Applejack stopped her hoof. “No it ain’t! I ain’t written him back yet. Not. Once.” Applejack turned back to Rarity. “The hay am I supposed to say? Happy to hear you’re doin’ so well after walking out on us? I need Twi to go over the ledgers ‘cause I can’t? Oh, by the way, Bloom didn’t stop crying for a week after you took off?”
Rarity let that sit in the air for a moment. “Darling, weren’t you the one saying how he stayed until…”
“I know!” Another stomp. She’d need to ask Buff Wax to pay a visit after this. Applejack deflated, “I know. She’s doing good, too. But, Twi’s been going over the numbers from Applebuck season. We had to pay a lot for help this year. She’s just not the bucker me and Mac are.”
Now, now, Rarity, snickering won’t help…
Rarity cleared her throat. “Applejack, darling, you did insist on paying us, you know.”
“I ain’t taking charity.” She looked away again. “Every time I try to write something all I ever get is me yelling at him, calling him a traitor or asking him to come home. Went through all the paper in the house. More ‘n anything, I just wanna talk to him, like we did before. But, the hay am I supposed to say?”
Rarity smiled. “Darling, take it from an artist. You’re simply trying too hard. Take your mind off of it. It’ll come to you.”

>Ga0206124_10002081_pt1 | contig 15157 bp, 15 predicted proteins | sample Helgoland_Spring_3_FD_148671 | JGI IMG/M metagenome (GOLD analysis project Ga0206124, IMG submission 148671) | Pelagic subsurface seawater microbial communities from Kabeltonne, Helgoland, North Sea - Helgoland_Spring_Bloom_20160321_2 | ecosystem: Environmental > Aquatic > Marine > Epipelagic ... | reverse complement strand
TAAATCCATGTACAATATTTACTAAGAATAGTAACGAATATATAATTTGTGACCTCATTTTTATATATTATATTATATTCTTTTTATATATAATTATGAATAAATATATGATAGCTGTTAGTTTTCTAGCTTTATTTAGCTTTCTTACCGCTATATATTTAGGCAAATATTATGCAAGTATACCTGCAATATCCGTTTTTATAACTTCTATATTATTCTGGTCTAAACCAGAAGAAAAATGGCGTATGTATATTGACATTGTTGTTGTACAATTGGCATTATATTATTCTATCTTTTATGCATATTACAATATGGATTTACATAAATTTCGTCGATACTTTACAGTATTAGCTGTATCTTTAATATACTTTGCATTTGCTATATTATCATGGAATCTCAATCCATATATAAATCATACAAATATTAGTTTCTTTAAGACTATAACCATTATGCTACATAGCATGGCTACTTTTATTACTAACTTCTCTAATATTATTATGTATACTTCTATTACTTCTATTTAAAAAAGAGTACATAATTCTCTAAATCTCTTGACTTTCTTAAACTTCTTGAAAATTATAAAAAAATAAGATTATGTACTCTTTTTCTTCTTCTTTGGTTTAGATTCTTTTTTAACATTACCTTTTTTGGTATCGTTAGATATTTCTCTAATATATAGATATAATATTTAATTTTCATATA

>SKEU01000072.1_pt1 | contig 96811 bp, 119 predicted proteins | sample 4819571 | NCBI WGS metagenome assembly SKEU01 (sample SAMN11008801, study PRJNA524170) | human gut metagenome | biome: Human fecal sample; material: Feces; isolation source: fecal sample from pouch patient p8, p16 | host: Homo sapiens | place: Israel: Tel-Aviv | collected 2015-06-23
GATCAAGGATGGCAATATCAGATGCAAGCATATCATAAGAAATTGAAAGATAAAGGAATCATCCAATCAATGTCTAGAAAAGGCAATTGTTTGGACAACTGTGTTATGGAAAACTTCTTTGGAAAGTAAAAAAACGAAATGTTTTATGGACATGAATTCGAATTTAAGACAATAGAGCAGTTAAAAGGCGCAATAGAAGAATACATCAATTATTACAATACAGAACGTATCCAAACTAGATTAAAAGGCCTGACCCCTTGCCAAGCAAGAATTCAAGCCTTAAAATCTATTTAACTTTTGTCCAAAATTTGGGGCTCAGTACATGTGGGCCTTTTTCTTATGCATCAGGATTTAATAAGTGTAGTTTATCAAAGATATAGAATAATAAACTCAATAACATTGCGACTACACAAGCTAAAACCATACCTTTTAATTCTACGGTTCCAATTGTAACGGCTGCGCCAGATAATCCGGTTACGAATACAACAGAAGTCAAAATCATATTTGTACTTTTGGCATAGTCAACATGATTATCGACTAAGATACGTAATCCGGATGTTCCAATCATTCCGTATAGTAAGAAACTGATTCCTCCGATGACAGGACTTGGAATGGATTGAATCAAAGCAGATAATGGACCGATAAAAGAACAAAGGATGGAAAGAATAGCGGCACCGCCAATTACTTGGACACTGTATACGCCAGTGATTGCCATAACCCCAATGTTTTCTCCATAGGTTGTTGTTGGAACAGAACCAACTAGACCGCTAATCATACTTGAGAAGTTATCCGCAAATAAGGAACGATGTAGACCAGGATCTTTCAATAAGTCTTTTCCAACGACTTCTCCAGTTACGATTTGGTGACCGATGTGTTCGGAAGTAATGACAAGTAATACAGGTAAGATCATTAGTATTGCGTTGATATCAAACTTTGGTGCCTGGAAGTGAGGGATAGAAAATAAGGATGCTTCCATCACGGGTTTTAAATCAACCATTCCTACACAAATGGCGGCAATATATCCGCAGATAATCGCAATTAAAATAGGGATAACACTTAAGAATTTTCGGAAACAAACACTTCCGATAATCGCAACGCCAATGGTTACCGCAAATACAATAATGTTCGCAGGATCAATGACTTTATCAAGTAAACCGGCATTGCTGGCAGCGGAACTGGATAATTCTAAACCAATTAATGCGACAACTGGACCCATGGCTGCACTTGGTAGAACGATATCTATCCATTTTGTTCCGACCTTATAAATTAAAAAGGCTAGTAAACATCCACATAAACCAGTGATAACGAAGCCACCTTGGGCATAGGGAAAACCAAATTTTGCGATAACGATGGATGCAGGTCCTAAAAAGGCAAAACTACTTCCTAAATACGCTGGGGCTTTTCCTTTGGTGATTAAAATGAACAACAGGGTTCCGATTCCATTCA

Applejack squinted her sleepy eyes against the new day sun as she trudged down the lane to her mailbox. She grabbed the small stack of letters and put them on top of the box and then kicked down the little flag.
“Lessee here… bill… bill… bill… Rarity?” Applejack blinked and tore it open.
Sorry I ain’t written yet, but you know how I am with words. Needed to get some help to get this coming out right.
Ain’t gonna lie, we all miss you something terrible. Seems every day something comes up and I expect to see you there. Ain’t easy, but we’re doing okay. You’d be real proud of Apple Bloom. She’s coming along great. Still needed to ask my friends for Applebuck, but our little Bloom showed she’ll be holding her own come next year.
Listen Mac, like I said, I ain’t much for words, but I want you to know that I’ve never been prouder. I just want you to remember that you’re an Apple and the Acres will always be here for you. It’s my turn to make sure.
Oh, and you’d best bring that filly I heard about home sometime. You pull what Twi’s brother did and I’ll tan your hide.
Love you, Mac
PS: Applejack, darling, you should probably rewrite this before you send it. I did try, but your chicken scratch is simply impossible to match while sober.
Commentary from Donny’s Boy
This was a wonderful story, from start to finish. Telling it from Rarity’s POV was a good choice, I think, as we got to learn about Applejack’s anger in bits and pieces. I liked all of the little details, such as about Featherweight and Twilight helping AJ with the ledgers, that made things feel real. It was the ending, though, that I liked best—Rarity doing such a lovely favor for Applejack, while ending it with an insult, is a perfect encapsulation of the Rarity/Applejack friendship.